Why using more than one agent is a bad idea

Published: 31/07/2023 By Tom Bloomfield

Given the recent change in the temperature of the property market it's becoming more common to see homes marketed for sale with more than one agent.

Despite this, I want to argue that not only do multiple listings provide virtually no benefit, but they harm the chances of finding a buyer at the best price.

If you look below you will see an example of a property being advertised with three agents on Rightmove.





The owners of this property may well have appointed three agents in the hope of widening their buyer audience, however we believe the improvement in the owner’s fortunes is microscopic, as virtually every buyer now searches online using portals such as Rightmove. Only one listing is required to reach the entire market of serious buyers.

Meanwhile, homeowners who follow this route simultaneously suffer from a number of potentially negative side effects:

1. Appearing overpriced Houses with multiple listings give the impression that they failed to generate activity via the first agent. Extend this logic and many buyers will conclude (sensibly IMO) that a house is “overpriced” – this is not the impression any house should make to the marketplace and it will bolster the confidence of any buyer during negotiations.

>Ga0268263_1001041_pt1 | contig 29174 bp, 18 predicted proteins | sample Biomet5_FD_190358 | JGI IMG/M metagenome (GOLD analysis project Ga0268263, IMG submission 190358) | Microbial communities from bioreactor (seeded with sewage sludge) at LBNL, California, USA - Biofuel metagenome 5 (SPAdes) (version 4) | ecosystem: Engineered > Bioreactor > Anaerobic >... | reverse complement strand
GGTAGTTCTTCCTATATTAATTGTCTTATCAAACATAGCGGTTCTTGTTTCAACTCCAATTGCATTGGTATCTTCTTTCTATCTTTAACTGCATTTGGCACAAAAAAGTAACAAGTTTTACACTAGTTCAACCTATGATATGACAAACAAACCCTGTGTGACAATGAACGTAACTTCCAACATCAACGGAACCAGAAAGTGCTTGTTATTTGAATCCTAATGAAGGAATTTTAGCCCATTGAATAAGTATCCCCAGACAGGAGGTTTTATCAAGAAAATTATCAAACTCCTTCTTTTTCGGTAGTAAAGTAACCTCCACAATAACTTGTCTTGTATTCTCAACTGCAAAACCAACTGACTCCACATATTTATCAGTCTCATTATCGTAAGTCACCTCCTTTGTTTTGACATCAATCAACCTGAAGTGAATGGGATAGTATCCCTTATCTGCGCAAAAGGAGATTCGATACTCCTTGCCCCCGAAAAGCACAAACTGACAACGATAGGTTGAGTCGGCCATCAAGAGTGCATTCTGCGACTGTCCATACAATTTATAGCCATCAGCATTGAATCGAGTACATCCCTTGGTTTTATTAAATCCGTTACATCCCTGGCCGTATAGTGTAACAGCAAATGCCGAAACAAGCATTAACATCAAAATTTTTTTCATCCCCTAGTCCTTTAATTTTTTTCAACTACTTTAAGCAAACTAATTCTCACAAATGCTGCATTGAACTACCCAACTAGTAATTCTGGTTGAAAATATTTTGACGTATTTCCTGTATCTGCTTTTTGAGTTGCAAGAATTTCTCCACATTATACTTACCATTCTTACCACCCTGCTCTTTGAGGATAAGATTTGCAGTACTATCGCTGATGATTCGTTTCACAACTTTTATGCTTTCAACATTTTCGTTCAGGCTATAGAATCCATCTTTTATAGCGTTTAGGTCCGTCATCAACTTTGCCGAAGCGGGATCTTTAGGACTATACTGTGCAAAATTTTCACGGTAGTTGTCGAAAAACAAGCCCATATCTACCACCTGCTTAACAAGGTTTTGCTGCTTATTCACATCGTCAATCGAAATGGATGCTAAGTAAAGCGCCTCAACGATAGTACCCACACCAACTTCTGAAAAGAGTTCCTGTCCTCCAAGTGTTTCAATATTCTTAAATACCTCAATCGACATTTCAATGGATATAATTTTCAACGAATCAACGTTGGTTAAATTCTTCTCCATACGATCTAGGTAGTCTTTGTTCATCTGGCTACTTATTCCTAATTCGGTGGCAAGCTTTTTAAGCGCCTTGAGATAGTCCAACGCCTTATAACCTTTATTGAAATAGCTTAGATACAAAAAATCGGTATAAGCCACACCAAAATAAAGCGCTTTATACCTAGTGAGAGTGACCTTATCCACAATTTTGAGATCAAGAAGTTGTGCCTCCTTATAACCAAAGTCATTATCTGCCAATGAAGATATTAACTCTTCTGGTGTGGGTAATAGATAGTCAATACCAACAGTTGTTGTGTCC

2. Inconsistent Presentation If one agent has invested to produce a good set of sales details, the benefit of that effort on that home’s first impression will be partially if not completely undone if the next agent only produces a mediocre set of details.

3. Fee Disputes There are numerous potential scenarios that could lead to two of the agents involved claiming to have introduced the same buyer. Fee squabbles are stressful and unproductive, and as the owner you will risk paying more than one fee.

4. Conflict of Interest We have encountered occasions where buyers have tested which agent will give away a vendor’s price expectations before viewing with the agent who they think will get them a better deal. There is a potential reward in this scenario for the agent who sells out his own client at a knock down price.

5. Disjointed Negotiations When multiple parties are interested in the same house it is more efficient to have them all managed by one competent firm. If the responsibility is shared between two or more competing firms, their duty to work to achieve the best price can play second fiddle to the agent’s desire to close their deal quickly.